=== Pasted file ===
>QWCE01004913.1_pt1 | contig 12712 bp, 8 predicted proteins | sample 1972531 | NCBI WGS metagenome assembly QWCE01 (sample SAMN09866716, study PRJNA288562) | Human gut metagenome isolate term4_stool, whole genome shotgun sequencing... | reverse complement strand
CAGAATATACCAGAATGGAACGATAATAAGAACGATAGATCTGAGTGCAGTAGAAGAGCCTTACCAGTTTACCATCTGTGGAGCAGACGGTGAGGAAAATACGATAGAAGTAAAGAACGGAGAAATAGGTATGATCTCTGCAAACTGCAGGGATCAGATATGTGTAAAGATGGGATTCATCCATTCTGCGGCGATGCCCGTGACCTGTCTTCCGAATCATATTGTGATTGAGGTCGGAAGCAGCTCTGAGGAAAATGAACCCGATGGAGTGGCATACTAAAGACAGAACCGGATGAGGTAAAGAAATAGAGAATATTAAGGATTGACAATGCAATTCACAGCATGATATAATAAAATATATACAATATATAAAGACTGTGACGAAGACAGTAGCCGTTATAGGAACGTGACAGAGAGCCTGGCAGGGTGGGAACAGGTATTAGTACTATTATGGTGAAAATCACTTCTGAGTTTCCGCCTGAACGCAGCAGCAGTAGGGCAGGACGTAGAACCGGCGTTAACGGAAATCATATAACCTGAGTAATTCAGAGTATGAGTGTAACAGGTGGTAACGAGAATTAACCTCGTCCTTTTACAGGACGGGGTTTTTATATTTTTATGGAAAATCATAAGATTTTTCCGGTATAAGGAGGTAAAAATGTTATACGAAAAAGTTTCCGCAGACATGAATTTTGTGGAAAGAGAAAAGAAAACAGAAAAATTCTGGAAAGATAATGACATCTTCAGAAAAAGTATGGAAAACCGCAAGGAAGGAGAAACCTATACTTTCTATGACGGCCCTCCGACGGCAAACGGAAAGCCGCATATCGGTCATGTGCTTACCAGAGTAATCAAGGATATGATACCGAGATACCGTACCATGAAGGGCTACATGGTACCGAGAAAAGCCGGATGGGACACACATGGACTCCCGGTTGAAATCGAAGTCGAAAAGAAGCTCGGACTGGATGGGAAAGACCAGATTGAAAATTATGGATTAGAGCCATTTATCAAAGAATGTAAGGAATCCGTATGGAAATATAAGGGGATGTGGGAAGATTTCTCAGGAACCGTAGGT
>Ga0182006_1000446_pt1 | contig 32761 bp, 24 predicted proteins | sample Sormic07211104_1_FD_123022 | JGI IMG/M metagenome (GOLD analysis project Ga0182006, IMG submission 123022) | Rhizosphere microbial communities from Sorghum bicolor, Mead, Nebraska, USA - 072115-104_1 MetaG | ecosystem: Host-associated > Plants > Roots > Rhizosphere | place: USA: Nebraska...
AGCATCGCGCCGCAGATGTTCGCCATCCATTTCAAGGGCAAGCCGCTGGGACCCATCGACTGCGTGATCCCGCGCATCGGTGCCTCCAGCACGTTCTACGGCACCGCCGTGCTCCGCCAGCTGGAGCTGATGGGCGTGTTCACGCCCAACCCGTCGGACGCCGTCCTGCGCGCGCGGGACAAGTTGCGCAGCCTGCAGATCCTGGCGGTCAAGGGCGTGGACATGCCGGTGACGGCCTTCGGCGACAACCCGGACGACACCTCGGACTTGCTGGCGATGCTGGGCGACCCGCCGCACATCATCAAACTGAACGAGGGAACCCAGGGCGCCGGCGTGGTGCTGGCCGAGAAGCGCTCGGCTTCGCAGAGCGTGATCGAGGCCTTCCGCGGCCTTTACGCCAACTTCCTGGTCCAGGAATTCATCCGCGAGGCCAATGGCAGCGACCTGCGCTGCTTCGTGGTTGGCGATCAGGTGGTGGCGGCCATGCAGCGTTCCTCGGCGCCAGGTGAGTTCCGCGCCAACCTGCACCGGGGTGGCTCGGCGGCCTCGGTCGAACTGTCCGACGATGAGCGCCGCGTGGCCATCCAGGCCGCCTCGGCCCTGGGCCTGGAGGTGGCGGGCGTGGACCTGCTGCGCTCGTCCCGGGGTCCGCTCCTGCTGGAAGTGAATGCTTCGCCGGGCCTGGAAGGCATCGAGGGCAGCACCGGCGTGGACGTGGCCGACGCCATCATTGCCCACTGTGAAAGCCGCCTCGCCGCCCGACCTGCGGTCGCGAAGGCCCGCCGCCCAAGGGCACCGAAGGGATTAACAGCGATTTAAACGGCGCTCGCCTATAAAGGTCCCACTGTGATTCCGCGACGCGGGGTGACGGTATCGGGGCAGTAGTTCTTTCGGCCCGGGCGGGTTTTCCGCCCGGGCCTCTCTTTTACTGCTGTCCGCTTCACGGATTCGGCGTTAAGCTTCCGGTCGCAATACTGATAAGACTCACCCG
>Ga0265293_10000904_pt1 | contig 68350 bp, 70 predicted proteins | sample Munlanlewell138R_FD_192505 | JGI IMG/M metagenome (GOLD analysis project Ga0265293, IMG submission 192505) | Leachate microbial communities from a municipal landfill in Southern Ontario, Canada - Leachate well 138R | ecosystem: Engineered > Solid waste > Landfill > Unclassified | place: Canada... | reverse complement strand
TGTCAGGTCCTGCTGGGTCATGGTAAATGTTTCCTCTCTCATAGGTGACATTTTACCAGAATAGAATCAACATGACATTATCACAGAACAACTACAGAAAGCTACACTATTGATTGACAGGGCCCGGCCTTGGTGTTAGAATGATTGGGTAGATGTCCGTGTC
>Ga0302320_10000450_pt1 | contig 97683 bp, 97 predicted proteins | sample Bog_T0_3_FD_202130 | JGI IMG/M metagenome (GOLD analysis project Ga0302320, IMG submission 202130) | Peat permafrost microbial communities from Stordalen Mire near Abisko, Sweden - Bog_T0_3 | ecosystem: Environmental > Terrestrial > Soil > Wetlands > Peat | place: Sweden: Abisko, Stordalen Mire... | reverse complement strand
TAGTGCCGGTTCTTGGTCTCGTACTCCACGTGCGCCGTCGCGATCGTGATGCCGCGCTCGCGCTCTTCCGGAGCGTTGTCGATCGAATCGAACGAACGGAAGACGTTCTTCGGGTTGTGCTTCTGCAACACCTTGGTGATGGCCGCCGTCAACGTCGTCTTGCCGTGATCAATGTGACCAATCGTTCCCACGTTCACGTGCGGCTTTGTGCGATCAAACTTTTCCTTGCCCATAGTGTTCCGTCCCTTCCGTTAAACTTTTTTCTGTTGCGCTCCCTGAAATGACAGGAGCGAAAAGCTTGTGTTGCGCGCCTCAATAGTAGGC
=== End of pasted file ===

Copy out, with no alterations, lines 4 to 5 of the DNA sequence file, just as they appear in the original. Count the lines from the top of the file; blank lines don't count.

AGCATCGCGCCGCAGATGTTCGCCATCCATTTCAAGGGCAAGCCGCTGGGACCCATCGACTGCGTGATCCCGCGCATCGGTGCCTCCAGCACGTTCTACGGCACCGCCGTGCTCCGCCAGCTGGAGCTGATGGGCGTGTTCACGCCCAACCCGTCGGACGCCGTCCTGCGCGCGCGGGACAAGTTGCGCAGCCTGCAGATCCTGGCGGTCAAGGGCGTGGACATGCCGGTGACGGCCTTCGGCGACAACCCGGACGACACCTCGGACTTGCTGGCGATGCTGGGCGACCCGCCGCACATCATCAAACTGAACGAGGGAACCCAGGGCGCCGGCGTGGTGCTGGCCGAGAAGCGCTCGGCTTCGCAGAGCGTGATCGAGGCCTTCCGCGGCCTTTACGCCAACTTCCTGGTCCAGGAATTCATCCGCGAGGCCAATGGCAGCGACCTGCGCTGCTTCGTGGTTGGCGATCAGGTGGTGGCGGCCATGCAGCGTTCCTCGGCGCCAGGTGAGTTCCGCGCCAACCTGCACCGGGGTGGCTCGGCGGCCTCGGTCGAACTGTCCGACGATGAGCGCCGCGTGGCCATCCAGGCCGCCTCGGCCCTGGGCCTGGAGGTGGCGGGCGTGGACCTGCTGCGCTCGTCCCGGGGTCCGCTCCTGCTGGAAGTGAATGCTTCGCCGGGCCTGGAAGGCATCGAGGGCAGCACCGGCGTGGACGTGGCCGACGCCATCATTGCCCACTGTGAAAGCCGCCTCGCCGCCCGACCTGCGGTCGCGAAGGCCCGCCGCCCAAGGGCACCGAAGGGATTAACAGCGATTTAAACGGCGCTCGCCTATAAAGGTCCCACTGTGATTCCGCGACGCGGGGTGACGGTATCGGGGCAGTAGTTCTTTCGGCCCGGGCGGGTTTTCCGCCCGGGCCTCTCTTTTACTGCTGTCCGCTTCACGGATTCGGCGTTAAGCTTCCGGTCGCAATACTGATAAGACTCACCCG
>Ga0265293_10000904_pt1 | contig 68350 bp, 70 predicted proteins | sample Munlanlewell138R_FD_192505 | JGI IMG/M metagenome (GOLD analysis project Ga0265293, IMG submission 192505) | Leachate microbial communities from a municipal landfill in Southern Ontario, Canada - Leachate well 138R | ecosystem: Engineered > Solid waste > Landfill > Unclassified | place: Canada... | reverse complement strand